Shot of a group of colleagues using their smartphones in a huddle

Breaking News: You Can Now Fix Your Own Phone, Thanks to Right to Repair

Smartphones are practically a necessity in the digital age. You may find it difficult to go through your day-to-day activities without the help of your phone. You may not even last an hour without taking a peek at your smartphone. So when it breaks, it’s understandable that you’ll feel flustered. Especially because some devices require a lengthy and stressful procedure before you can get them fixed.

Good news. You don’t have to endure the complex process of getting your phone repaired.

The Need for Right to Repair

The right to repair bill requires manufacturers to make replacement parts, diagnostic software, and repair manuals available to the public. This will give owners access to the necessary tools and information on how to fix their devices.

One of the brands that is infamous for its breakable products is Apple. As the iPhone design gets slimmer, it also becomes more delicate and prone to breakage. Since it’s made of glass and thin metal, the iPhone has no shock absorption. Even a short fall can cause the screen to shatter.

Even though the iPhone is one of the most breakable products, it’s also not the easiest to fix. The parts are glued together, which causes some of the components to break when the owner or a technician tries to pry them apart. The iPhone uses pentalobe screws that require special screwdrivers. And lastly, the battery, which is a common problem for iPhones, is secured inside with an adhesive, making it difficult to replace without special tools.

Even if you don’t attempt to repair your iPhone yourself, having it fixed is still difficult. The standard Apple warranty doesn’t include accidental screen breakage, which is one of the most common iPhone damage. Also, having a third-party technician fix your phone may void your warranty. This may cause problems later on when you decide to go to an official Apple repair center.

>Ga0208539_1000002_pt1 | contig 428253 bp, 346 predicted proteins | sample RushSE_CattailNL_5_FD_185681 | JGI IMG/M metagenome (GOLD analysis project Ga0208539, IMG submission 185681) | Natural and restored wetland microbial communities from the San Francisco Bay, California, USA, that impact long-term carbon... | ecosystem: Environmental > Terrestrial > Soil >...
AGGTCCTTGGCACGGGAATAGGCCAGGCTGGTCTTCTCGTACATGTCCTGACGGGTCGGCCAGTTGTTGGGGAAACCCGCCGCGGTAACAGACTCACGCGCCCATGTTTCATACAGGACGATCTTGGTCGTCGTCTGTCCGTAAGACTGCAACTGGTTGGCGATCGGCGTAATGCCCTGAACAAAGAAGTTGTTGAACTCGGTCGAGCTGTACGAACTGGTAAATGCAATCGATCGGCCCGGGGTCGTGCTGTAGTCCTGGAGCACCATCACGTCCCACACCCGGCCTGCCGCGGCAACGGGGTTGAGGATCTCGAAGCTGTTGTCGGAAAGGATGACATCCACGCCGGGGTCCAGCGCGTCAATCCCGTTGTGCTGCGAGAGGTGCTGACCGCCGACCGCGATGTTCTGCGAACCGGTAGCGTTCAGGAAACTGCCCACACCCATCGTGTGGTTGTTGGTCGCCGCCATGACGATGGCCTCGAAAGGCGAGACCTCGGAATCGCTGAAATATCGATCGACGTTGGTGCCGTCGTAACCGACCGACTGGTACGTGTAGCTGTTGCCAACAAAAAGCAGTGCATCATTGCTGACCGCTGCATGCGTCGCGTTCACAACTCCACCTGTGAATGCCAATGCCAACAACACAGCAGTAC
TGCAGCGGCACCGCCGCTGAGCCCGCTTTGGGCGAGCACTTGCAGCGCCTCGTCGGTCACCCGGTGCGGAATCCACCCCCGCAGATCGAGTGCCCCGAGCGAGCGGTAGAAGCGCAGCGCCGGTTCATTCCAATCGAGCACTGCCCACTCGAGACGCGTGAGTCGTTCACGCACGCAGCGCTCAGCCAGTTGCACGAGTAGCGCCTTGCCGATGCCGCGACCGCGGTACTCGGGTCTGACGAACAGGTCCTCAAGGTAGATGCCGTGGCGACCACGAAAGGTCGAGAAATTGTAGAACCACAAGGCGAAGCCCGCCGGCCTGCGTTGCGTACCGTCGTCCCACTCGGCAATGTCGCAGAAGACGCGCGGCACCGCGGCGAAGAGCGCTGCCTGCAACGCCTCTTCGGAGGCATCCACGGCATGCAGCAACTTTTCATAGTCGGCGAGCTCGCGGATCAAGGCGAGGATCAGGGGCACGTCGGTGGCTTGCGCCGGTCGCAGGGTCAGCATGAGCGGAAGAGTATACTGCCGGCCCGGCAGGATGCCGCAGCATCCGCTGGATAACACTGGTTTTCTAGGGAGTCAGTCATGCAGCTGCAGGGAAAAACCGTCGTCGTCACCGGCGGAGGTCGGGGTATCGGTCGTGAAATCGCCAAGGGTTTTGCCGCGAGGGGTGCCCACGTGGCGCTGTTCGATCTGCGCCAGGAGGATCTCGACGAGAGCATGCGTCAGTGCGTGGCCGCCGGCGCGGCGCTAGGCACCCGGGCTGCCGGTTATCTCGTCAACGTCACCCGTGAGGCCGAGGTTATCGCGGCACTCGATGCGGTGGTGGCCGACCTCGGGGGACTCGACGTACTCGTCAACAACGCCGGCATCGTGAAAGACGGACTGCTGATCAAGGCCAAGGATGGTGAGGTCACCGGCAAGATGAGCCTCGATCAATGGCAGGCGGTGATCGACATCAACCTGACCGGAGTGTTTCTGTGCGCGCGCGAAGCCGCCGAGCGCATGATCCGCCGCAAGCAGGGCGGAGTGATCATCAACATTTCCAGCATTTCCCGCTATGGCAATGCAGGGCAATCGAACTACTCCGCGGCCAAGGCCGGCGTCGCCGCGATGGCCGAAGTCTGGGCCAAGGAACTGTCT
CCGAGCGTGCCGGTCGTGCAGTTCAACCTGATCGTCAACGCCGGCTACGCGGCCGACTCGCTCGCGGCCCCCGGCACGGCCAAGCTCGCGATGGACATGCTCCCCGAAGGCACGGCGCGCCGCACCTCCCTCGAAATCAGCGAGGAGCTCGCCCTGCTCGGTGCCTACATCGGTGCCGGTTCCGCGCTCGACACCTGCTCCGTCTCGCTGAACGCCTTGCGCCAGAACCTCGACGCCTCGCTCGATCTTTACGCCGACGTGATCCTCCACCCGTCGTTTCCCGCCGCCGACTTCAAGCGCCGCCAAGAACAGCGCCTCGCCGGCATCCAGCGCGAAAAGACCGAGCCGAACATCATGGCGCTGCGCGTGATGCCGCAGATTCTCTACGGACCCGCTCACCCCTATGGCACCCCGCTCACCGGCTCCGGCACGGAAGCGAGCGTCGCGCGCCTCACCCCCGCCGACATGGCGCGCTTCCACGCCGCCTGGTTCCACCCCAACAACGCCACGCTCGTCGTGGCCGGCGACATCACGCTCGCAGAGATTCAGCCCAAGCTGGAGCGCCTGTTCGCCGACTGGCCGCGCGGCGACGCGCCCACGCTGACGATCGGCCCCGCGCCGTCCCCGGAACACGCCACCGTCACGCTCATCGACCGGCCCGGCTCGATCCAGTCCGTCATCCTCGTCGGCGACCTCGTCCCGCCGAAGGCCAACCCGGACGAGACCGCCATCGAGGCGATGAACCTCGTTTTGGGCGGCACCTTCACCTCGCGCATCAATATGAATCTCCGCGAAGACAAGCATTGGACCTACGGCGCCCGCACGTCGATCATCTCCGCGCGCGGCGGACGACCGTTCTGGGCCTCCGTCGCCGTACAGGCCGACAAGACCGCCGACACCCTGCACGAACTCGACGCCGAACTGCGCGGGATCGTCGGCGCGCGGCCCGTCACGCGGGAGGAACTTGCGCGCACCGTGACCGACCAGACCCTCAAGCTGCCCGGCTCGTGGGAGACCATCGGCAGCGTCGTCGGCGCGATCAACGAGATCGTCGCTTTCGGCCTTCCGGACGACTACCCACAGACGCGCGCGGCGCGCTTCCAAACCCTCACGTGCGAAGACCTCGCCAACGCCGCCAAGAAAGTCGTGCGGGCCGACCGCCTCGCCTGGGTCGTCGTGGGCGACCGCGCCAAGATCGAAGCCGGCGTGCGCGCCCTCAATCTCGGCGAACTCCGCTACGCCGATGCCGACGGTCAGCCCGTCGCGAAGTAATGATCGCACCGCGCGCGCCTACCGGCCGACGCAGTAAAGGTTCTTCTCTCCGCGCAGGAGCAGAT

Although it has some of the most breakable products, Apple is actively lobbying against the right to repair legislation. Its primary reason for going against the proposed bill is the fear of exploding batteries should consumers attempt to repair their own iPhones.

Repair, Not Replace

Woman using her cellphone

Having the right to repair legislation removes these problems for device owners. They’d be more capable of safely opening the device, removing components, and replacing broken parts if they have the information and equipment to do so.

The right to repair also encourages consumers to fix their broken devices instead of purchasing new ones. Electronic waste, which comprises discarded phones, computers, and circuit boards, is a big problem for the US. But less than a quarter of the country’s e-waste undergoes recycling. The right to repair can help alleviate this problem.

Also, both independent repair centers and phone repair franchises can benefit from this legislation. They can buy replacement parts and repair manuals to improve their craft and more easily perform their jobs. This also opens up opportunities for those who are skilled in tinkering with electronics, since it’s easier for them to set up their own shop.

Currently, 20 states are considering the right to repair bill.

The right to repair bill will address the common problems of device users. It will encourage them to prolong the lifespan of their gadgets and refrain from repurchasing frequently. The right to repair can also help the country adapt to society’s evolving ways and lifestyles. This will not only benefit consumers, but it will also help create a more sustainable environment.